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This interdisciplinary seminar focuses on matters of style in literature, art, and music in order to explore and subsequently reimagine how relationships between texts form literary traditions. Instead of assuming what a literary tradition is, and without prioritizing a teleological chronology of literary influence as literary traditions tend to do, we will study work ranging from antiquity to the present, anachronistically and in tandem, in order to better understand how the past speaks to the present and how the present speaks to the past. As a general, if imperfect, rule of thumb we will be working regularly with pairs of texts, one from prior to 1800 and another from after 1800: for example, a Toni Morrison novel with a Homeric epic, the work of Jamaica Kincaid with John Milton’s Paradise Lost, or the poetry of John Donne with the lyrics of the Wu Tang Clan.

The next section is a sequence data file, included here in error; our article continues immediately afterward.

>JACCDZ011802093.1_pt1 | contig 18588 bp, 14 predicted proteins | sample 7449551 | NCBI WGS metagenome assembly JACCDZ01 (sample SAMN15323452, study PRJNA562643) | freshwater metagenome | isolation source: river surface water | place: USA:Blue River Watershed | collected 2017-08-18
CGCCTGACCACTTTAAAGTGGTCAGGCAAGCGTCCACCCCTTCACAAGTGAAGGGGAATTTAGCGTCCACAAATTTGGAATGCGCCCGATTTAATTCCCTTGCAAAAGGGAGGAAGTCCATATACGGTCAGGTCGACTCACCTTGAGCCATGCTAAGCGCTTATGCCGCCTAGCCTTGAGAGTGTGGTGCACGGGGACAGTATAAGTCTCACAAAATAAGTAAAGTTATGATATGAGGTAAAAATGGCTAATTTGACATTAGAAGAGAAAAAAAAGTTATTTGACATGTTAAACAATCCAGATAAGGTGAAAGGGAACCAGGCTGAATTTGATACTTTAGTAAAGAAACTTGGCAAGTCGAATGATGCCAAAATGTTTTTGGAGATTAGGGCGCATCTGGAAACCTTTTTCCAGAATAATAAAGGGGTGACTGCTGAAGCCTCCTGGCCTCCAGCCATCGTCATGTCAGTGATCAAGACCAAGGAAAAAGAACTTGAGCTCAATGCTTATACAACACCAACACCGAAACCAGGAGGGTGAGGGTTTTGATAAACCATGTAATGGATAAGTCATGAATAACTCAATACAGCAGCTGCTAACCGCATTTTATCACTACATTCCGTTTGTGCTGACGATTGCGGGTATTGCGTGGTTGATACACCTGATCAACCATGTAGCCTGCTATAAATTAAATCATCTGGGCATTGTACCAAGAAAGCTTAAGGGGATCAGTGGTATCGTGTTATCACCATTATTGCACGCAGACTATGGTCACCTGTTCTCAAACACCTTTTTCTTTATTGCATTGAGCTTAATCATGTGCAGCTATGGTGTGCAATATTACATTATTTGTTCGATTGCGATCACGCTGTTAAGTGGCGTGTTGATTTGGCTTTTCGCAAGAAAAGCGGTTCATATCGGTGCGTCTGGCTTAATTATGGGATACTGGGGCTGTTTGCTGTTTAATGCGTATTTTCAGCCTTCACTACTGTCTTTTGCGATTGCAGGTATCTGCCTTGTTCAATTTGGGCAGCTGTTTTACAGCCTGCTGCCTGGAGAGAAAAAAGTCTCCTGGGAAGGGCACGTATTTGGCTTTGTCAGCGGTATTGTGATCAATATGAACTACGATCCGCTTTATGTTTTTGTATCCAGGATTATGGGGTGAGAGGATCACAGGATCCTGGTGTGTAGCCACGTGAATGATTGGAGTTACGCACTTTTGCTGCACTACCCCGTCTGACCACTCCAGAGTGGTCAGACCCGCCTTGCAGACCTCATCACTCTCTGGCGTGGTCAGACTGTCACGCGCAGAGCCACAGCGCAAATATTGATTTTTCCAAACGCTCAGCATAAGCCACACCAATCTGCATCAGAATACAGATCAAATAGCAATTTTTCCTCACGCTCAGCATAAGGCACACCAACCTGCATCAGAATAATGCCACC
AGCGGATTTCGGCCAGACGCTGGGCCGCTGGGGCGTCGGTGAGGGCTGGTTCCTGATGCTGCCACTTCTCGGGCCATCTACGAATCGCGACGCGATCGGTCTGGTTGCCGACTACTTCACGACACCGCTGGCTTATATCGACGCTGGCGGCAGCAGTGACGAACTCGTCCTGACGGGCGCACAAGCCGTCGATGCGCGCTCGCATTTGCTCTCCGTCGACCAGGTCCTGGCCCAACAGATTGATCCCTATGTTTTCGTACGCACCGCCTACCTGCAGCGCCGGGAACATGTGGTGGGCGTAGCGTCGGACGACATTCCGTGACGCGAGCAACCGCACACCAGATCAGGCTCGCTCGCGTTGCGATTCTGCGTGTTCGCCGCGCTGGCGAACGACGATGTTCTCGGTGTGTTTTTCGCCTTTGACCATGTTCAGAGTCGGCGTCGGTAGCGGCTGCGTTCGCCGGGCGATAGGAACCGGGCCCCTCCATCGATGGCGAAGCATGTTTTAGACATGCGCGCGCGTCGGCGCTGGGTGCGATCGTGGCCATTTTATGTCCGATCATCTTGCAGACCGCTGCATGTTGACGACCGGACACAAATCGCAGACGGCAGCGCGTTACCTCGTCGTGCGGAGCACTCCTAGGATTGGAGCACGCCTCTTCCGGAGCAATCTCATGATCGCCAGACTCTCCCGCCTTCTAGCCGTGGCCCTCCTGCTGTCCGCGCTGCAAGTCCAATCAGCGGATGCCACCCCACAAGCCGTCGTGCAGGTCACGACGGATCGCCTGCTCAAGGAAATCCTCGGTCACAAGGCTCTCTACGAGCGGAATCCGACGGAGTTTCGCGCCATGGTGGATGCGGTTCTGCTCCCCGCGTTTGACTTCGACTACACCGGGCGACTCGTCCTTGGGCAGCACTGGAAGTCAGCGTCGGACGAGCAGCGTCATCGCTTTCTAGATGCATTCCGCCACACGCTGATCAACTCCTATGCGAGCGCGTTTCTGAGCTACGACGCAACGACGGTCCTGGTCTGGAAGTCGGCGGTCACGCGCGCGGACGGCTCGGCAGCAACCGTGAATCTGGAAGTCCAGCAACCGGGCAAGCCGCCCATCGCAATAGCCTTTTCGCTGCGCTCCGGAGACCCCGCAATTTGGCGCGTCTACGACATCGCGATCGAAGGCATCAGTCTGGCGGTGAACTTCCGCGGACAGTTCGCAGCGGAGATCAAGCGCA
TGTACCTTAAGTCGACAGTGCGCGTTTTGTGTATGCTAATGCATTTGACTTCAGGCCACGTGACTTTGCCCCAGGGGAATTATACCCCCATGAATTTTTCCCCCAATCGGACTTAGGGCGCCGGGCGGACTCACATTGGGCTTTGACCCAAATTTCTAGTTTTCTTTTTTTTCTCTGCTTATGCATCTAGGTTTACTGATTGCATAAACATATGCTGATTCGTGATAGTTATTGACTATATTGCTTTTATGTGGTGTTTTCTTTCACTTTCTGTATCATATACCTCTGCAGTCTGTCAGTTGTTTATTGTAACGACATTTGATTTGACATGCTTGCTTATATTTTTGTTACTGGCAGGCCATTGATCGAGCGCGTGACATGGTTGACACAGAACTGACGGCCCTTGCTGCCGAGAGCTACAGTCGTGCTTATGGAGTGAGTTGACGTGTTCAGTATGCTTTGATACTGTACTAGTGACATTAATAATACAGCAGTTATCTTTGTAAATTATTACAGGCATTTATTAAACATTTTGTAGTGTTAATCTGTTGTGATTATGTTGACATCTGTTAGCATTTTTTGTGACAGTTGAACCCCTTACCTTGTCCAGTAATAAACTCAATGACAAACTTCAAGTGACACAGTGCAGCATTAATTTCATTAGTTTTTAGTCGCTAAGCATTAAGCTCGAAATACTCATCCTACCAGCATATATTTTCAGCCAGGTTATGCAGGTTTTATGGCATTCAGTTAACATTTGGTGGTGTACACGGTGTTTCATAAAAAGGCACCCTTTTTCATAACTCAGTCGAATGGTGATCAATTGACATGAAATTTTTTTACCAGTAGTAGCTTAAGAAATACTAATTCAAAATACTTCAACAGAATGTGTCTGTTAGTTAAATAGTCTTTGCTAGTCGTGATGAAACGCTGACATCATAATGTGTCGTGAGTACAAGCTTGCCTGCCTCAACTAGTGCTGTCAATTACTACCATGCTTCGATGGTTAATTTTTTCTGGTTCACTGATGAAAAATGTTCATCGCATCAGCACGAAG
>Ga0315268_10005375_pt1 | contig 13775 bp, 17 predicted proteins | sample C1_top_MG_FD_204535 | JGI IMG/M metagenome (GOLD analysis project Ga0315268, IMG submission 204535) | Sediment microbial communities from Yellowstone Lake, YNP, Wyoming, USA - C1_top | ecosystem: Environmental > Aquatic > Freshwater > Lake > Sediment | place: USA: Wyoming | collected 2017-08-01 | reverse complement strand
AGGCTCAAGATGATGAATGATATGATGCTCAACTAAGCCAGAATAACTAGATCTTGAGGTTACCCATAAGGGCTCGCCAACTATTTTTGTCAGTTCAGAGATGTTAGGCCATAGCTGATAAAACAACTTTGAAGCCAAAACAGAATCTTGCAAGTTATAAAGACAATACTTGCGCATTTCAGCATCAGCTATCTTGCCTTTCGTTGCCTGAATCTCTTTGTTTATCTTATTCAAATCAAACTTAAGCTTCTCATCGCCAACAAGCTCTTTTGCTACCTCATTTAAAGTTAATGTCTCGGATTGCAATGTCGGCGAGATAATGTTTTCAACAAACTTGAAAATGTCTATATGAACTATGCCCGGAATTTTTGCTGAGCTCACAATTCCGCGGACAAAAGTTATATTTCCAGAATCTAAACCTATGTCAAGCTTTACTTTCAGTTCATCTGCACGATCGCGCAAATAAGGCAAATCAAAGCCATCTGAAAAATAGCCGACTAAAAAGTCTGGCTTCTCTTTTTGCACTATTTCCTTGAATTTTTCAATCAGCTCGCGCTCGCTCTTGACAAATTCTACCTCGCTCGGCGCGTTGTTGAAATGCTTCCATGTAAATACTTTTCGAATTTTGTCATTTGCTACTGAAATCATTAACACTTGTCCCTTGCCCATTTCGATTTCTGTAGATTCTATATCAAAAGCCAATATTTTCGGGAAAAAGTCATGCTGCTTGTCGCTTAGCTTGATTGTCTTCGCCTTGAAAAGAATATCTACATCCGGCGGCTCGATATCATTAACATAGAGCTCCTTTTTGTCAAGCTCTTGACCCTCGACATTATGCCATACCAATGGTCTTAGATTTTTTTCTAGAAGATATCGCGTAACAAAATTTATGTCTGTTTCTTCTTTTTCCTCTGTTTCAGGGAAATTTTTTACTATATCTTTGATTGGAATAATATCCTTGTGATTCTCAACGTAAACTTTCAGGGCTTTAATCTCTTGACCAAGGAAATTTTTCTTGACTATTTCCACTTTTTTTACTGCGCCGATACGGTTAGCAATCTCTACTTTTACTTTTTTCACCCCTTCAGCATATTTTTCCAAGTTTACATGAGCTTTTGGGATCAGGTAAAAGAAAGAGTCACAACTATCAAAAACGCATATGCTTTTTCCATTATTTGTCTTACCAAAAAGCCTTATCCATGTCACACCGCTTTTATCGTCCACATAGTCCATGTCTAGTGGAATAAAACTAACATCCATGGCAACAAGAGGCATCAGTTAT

Grading: yes pass/fail option,
yes fifth course option
Students will be expected to write a number of one-pages response papers during the semester, two papers in the range of 5-8 pages each, and a final paper of 8-10 pages.
In the case of overenrollment, preference will be given to English majors and Africana Studies concentrators.
Difference, Power, and Equity
This course is cross-listed and the prefixes carry the following divisional credit:
This course will focus on the educational system as a means of reproducing hierarchies and inequality.
ENGL Literary Histories A
ENGL Literary Histories C